Reagents are as follows(i)NGAL microplate: 96-well polystyrene microplate (12 strips of 8 wells) coated with a rat monoclonal antibody against NGAL;(ii)NGAL conjugate: 21 mL of monoclonal antibody against NGAL conjugated to horseradish peroxidase with preservatives;(iii)NGAL standard: 100 ng of recombinant human NGAL in a buffer with preservatives lyophilized. NGAL standard was reconstituted with 1.0 mL of deionized or distilled water. This reconstitution produces a stock solution of 100 ng/mL. The standard was mixed to ensure complete reconstitution, and the standard was allowed to sit for a minimum of 15 minutes with gentle agitation prior to making dilutions.

Serial dilution of standard was done to obtain the following concentrations: 10, 5, 2.5, 1.25, 0.625, 0.312, and 0.156 ng/mL. 900 μL of calibrator diluent were pipetted into the 10 ng/mL tube. 500 μL were pipetted into the remaining tubes. The stock solution was used to produce a dilution series (later). Each tube was mixed thoroughly before the next transfer. The 10 ng/mL standard served as the high standard. The calibrator diluent served as the zero standard (0 ng/mL);(iv) assay diluent RD1-52: 11 mL of a buffer with preservatives;(v) calibrator diluent RD5-24 concentrate: 21 mL of a 5-fold concentrated solution containing buffered protein base with preservatives;(vi) wash buffer concentrate: 21 mL of a 25-fold concentrated solution of buffered surfactant with preservatives;(vii) color reagent A: 12.5 mL of stabilized hydrogen peroxide;(viii) color reagent B: 12.5 mL of stabilized chromogen (tetramethylbenzidine);(ix) stop solution: 6 mL of 2 N sulfuric acid; (x) plate covers: 4 adhesive strips.

Assay Procedure(i)100 μL of assay diluent RD1-52 were dispensed into each well.(ii)50 μL of standards, controls, and samples were added to each well. (iii)The plate was covered and incubated for 2 hours at 2–8°C.(iv)Aspiration of each well was done and this was followed by a washing step which was repeated three times.(v)200 μL of NGAL conjugate were added into each well, covered with a new adhesive strip and incubated for 2 hours at 2–8°C.(vi)Aspiration/washing was repeated as in step (iii).(vii)200 μL of substrate solution were dispended into each well.(viii)Plate was covered and incubated for 30 minutes at room temperature.(ix)50 μL of stop solution were added into each well. (x)Determination of the optical density of each well within 30 minutes was done, using a microplate reader set to 450 nm.

Calculation of Results. A standard curve was constructed by plotting the mean absorbance for each standard on the -axis against the concentration on the -axis on log-log graph, and a best fit line was drawn through the points on the graph. Concentration of lipocaline-2 in each sample was determined by finding the mean absorbance value of each one. From the -axis of the standard curve graph, a vertical line was extended from this absorbance value to the standard curve. At the point of intersection, a horizontal line was extended to the -axis and the corresponding concentration was read.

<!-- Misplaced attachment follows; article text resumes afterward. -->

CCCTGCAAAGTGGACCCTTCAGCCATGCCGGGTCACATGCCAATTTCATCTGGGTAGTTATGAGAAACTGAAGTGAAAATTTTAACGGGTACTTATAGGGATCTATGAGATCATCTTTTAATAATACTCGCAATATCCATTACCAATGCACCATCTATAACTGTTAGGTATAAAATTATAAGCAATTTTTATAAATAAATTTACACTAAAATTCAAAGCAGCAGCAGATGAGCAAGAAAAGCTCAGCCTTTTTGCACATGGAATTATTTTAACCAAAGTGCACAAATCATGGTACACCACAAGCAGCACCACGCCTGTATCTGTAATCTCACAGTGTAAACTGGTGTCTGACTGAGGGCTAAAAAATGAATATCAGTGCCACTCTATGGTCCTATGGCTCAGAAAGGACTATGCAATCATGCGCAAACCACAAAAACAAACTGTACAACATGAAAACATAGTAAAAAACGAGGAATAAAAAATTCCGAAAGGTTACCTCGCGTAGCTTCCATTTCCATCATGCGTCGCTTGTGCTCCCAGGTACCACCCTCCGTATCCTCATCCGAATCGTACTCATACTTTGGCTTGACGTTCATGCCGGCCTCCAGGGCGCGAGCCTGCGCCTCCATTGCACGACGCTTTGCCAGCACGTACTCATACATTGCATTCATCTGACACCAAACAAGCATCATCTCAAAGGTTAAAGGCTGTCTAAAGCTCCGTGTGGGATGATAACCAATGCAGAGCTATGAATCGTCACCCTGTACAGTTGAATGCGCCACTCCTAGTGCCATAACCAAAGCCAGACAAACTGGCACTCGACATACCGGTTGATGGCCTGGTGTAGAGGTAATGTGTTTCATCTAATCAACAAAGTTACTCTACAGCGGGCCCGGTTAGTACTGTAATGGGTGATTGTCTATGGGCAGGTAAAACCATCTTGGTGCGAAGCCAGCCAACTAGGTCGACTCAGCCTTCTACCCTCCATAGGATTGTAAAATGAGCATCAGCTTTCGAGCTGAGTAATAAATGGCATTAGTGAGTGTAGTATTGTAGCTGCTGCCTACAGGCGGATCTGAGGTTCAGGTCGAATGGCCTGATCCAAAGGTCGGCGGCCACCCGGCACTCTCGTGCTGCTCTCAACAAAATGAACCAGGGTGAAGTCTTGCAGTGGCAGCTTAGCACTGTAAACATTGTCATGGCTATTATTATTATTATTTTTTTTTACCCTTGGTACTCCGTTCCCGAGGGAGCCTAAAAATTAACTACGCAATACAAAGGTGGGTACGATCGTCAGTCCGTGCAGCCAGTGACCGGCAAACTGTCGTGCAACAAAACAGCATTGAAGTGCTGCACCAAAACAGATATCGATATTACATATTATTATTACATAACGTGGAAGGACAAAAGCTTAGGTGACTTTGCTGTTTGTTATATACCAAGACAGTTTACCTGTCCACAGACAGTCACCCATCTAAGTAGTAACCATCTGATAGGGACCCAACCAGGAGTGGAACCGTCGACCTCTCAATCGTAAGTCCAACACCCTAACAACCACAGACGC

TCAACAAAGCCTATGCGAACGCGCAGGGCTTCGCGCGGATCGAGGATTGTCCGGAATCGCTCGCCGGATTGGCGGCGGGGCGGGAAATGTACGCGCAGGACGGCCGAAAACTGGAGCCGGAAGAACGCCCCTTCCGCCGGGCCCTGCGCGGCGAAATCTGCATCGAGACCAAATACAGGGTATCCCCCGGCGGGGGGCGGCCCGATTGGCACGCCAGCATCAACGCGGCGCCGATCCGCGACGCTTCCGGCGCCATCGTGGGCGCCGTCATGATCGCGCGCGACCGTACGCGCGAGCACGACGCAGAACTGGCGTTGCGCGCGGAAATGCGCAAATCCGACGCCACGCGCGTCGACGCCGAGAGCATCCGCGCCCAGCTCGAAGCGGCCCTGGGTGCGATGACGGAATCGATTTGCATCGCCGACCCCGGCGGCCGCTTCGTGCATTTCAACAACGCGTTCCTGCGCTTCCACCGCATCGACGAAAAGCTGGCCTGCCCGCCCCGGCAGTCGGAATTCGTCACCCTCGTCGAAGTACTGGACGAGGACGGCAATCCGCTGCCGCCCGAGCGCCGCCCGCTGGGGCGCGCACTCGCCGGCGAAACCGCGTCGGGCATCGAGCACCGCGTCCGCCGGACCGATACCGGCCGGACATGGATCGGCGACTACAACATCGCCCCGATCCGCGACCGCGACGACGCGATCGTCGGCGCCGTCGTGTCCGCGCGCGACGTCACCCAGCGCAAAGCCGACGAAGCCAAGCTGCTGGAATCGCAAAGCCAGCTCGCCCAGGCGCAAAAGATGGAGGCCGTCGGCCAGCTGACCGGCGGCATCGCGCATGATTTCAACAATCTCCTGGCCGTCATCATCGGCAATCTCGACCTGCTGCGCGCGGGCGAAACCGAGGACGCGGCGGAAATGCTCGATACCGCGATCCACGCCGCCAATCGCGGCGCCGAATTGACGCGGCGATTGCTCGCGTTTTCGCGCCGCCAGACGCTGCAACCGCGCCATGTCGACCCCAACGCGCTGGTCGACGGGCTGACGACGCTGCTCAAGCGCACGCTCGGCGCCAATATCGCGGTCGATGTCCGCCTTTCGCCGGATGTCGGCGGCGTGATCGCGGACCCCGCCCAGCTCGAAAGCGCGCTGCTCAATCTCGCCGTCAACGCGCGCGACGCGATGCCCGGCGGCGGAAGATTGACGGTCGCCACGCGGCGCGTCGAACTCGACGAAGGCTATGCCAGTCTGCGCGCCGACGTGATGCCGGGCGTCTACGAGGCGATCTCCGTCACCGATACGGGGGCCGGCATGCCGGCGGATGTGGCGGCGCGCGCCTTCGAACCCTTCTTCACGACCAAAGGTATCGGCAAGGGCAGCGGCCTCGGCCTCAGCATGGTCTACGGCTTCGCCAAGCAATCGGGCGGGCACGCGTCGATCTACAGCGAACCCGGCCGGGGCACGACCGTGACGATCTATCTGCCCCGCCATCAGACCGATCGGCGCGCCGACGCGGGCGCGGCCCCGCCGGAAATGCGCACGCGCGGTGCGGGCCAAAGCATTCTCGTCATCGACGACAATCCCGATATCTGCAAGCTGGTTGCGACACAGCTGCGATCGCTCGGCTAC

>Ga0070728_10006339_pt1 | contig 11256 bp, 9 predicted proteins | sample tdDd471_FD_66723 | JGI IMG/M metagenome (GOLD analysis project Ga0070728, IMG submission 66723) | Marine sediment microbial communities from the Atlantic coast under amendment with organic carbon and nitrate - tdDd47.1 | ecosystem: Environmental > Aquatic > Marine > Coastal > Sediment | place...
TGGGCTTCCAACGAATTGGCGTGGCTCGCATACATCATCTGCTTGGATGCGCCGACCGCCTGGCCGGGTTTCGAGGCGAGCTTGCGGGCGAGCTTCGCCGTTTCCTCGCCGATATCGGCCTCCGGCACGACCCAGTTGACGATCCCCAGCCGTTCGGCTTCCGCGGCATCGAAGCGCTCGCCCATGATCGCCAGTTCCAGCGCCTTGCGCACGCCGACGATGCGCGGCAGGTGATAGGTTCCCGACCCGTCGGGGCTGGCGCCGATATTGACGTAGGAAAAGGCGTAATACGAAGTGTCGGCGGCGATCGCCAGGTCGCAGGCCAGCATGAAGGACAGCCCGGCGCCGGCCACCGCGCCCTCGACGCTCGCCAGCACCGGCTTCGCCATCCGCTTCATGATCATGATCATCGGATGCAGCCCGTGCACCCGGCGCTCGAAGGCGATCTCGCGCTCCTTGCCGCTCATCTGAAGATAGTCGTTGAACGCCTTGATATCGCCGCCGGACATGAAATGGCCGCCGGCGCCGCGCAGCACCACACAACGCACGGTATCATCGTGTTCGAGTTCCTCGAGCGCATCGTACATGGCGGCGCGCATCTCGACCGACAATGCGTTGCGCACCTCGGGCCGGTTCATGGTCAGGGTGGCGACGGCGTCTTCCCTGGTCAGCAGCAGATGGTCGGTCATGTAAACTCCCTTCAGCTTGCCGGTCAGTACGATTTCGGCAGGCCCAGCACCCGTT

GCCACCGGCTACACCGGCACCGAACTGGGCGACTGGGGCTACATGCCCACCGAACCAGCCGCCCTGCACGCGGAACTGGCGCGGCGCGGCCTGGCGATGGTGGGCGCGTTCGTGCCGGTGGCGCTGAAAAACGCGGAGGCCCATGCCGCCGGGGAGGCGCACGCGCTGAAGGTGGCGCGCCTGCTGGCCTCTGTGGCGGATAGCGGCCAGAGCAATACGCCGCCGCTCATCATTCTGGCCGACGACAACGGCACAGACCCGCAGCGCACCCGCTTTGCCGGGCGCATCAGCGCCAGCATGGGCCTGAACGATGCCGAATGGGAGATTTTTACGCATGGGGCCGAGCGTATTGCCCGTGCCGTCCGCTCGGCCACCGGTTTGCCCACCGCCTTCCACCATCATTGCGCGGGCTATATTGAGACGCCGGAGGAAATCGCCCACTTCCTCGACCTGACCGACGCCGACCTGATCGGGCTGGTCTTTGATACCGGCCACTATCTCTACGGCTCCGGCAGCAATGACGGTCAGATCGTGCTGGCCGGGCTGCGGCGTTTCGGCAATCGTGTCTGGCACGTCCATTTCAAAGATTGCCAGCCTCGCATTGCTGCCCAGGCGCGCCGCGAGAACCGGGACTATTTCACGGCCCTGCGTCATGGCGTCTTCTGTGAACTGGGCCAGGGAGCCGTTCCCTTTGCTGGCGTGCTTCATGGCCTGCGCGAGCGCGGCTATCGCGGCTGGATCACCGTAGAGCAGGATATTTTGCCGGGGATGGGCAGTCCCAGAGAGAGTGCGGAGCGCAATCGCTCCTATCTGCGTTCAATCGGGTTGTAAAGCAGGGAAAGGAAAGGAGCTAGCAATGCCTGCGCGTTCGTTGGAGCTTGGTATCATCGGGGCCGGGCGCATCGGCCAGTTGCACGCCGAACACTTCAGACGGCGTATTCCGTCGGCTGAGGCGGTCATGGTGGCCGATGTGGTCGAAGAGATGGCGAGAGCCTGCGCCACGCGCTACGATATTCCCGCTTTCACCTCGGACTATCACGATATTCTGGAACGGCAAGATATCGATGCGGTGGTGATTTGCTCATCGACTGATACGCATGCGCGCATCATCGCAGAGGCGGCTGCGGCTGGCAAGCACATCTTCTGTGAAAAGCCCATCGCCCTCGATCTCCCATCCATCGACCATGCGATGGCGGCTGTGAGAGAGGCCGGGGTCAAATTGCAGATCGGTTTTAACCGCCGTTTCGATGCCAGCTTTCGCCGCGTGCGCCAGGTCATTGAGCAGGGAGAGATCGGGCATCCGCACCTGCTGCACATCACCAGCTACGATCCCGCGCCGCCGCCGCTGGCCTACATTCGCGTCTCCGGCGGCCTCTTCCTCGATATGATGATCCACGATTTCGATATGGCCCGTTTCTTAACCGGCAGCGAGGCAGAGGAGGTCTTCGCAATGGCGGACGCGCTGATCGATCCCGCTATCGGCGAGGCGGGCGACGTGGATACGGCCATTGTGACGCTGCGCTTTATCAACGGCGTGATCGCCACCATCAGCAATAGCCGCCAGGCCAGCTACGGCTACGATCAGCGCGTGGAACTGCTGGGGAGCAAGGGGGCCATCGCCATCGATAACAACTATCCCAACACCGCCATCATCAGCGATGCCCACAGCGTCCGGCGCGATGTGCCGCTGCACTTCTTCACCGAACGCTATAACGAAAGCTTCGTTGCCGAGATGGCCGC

3. Statistical Analysis

The data were tabulated and statistically analyzed using Statistical Package for Social Sciences (SPSS Inc., Chicago, IL, USA) version 17. Comparison of continuous data was performed using student -test and Mann-Whitney test for two groups, while for more than two groups, ANOVA test was used. ROC curves analysis (an efficient way to display the relationship between sensitivity (true positive rate) and specificity (true negative rate) for tests with continuous outcomes; a point in the curve moves down and to the left showing lower sensitivity and high specificity, while it moves up and to the right showing higher sensitivity and lower specificity) was used. The cutoff value was selected from the ROC curve by choosing a point having the best sensitivity and considerable specificity. value < 0.05 was considered statistically significant. Sensitivity is the proportion of true positive that are correctly identified. Specificity is the proportion of true negative that are correctly identified. Positive predictive Value (PPV)  is  probability of disease in a patient with an abnormal test. Negative Predictive Value (NPV)  is  probability of a patient not having the disease when the test result is negative.

4. Results

The routine Laboratory results in our studies subjects were presented on Table 1. We found that range of NGAL at day zero was (34–210) with median of 88.5 and at 3rd day was (34–550) with median 114, urea at day zero ranged from 15 to 116 with median of 35.5 and at 3rd day ranged from 27 to 310 with median of 41.5, while creatinine at zero day was (X′ ± SD: =  ) while at 3rd day (X′ ± SD: ). So, there were statistical significance between NGAL, urea, and creatinine at day zero and 3rd day ( ) as shown in Table 2.

tab1
Table 1: Laboratory investigations of study groups regarding liver and kidney functions.
tab2
Table 2: Acute kidney injury (AKI) markers at admission (day 0) and after 3 days (3rd day) among patients group.

A significant increase between two groups with and without AKI regarding NGAL, urea, and creatinine at admission and at 3rd day ( ) was shown in Table 3.

tab3
Table 3: Serum NGAL, urea, and creatinine at day zero and 3rd day among 2 groups of patients: AKI (group A) and NAKI (group B).

There was no statistical significance among the 3 groups regarding NGAL at admission and urea at 3rd day ( and 0.76, resp.). However, there was statistical significance among the 3 groups regarding NGAL at 3rd day, urea at admission and creatinine at admission, and at 3rd day ( , 0.01, 0.004, and 0.000 resp.) as presented in Table 4.

tab4
Table 4: Comparative study of patients group according to NGAL, Urea, and creatinine at admission (day zero) and 3rd day and their classification according to severity to 3 subgroups: NAKI, AKI − D, and AKI + D.

Table 5 described that applying the receiver operating characteristic (ROC) curve of NGAL to early detection of AKI revealed area under the curve of 0.63 with 95% confidence interval (CI) of 0.50–0.77. A cutoff of 89.5 ng/mL was chosen for early detection of AKI presented in Figure 1.

tab5
Table 5: Area under the receiver operating characteristic curve (ROC-AUC) and cutoff value for NGAL.
140905.fig.001
Figure 1: Receiver operating characteristic curve of NGAL.

NGAL acts as a sensitive marker rather than a specific one. At the same time, it presents a negative predictive value more valuable than being a positive predictive value in detecting AKI. We described in Table 6 that, at cutoff of 89.5 ng/mL, NGAL was positive at 11 out of 13 patients with AKI; the sensitivity of NGAL in diagnosis of AKI was 84.6%. Howerver, 28 out of 47 had truly absent AKI with specificity 59.6%. The positive predictive value (11/(11 + 19)) was 36.7%, and the negative predictive value (28/(2 + 28)) was 93.3%.